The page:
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Oil rises on U.S. inventory draw, but China fears spur steep monthly loss

By Ambar Warrick

Oil prices rose further on Wednesday after data pointed to a large weekly drawdown in U.S. crude inventories, although concerns over waning Chinese demand and slowing global economic growth put markets on course for steep losses in November.

Data from the American Petroleum Institute showed that U.S. crude inventories shrank by a much bigger-than-expected 7.9 million in the past week, heralding a similar reading from government data due later in the day.

The figure indicates that the U.S. government has likely scaled back its drawdowns from the Strategic Petroleum Reserve, which is set to tighten supply in the country.

West Texas Intermediate crude futures - the U.S. oil benchmark - surged on this notion, rising 1% to $78.98 a barrel. London-traded Brent oil futures rose 1% to $85.10 a barrel by 22:08 ET (03:08 GMT).

Both contracts extended gains into a third consecutive session, as recent weakness in crude prices also drove speculation that the Organization of Petroleum Exporting Countries and its allies will further cut production when it meets on December 4.

The cartel had announced a 2 million barrel per day cut in October, which briefly pushed up oil prices, and could intervene once again to support the market.

But crude prices were set to lose between 8% and 11% in November, largely due to concerns over rising COVID-19 cases and increased economic disruptions in major importer China.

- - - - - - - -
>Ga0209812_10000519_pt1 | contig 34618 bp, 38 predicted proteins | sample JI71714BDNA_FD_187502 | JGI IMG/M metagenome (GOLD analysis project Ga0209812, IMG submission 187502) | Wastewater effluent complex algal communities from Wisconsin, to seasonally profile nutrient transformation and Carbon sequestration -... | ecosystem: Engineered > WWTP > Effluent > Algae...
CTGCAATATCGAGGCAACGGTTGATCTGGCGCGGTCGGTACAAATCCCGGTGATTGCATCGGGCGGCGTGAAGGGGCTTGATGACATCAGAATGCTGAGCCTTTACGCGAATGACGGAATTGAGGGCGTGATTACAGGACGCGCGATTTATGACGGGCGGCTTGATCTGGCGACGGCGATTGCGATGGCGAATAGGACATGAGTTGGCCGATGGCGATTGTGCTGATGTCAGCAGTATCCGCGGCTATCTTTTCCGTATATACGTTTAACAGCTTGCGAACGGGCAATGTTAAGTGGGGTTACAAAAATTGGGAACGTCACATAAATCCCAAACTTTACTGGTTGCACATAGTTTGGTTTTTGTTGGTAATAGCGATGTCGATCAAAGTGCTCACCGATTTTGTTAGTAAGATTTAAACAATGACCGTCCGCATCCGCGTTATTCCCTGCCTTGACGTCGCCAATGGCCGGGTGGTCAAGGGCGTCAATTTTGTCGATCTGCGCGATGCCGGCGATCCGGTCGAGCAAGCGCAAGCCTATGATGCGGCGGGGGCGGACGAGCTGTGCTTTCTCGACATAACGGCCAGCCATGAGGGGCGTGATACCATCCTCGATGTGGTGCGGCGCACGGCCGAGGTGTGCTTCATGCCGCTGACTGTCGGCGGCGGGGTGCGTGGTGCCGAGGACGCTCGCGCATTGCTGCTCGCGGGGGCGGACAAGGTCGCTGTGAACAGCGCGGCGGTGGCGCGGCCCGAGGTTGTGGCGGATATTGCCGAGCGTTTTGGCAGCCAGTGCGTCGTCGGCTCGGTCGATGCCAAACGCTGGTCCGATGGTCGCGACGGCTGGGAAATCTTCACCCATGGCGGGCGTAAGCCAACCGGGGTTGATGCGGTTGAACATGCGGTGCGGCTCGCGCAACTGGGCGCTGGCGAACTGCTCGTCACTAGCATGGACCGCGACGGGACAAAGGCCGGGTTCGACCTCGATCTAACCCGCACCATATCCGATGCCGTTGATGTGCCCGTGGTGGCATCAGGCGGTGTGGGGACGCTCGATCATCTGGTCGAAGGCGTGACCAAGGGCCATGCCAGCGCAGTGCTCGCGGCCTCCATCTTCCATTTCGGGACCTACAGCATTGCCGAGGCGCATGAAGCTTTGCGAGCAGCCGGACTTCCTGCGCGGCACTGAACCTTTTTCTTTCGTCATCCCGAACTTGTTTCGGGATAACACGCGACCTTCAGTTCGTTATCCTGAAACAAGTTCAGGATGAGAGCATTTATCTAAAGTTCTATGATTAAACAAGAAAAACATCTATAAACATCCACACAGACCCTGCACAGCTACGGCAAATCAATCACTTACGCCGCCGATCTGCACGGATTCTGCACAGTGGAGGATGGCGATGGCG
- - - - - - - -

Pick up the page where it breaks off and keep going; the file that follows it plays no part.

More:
Data on Wednesday showed Chinese business activity slumped further in November, as the country grapples with a record-high daily increase in COVID-19 infections.

The world’s largest oil importer reintroduced lockdown measures in several economic hubs to combat rising cases. But this sparked an unprecedented wave of anti-government protests in the country, which threatened to further dent economic growth.

The civil unrest spurred some speculation that China will be forced into relaxing its strict zero-COVID policy - a move that is largely positive for oil markets.

While the Chinese government has given no such indication, health authorities announced moves to ramp up vaccination rates across the country - a move that could signal an eventual relaxing of curbs.

Weak economic indicators from the U.S. and other major economies also weighed on crude prices in November, as did signs of less severe Western price caps on Russian oil exports.

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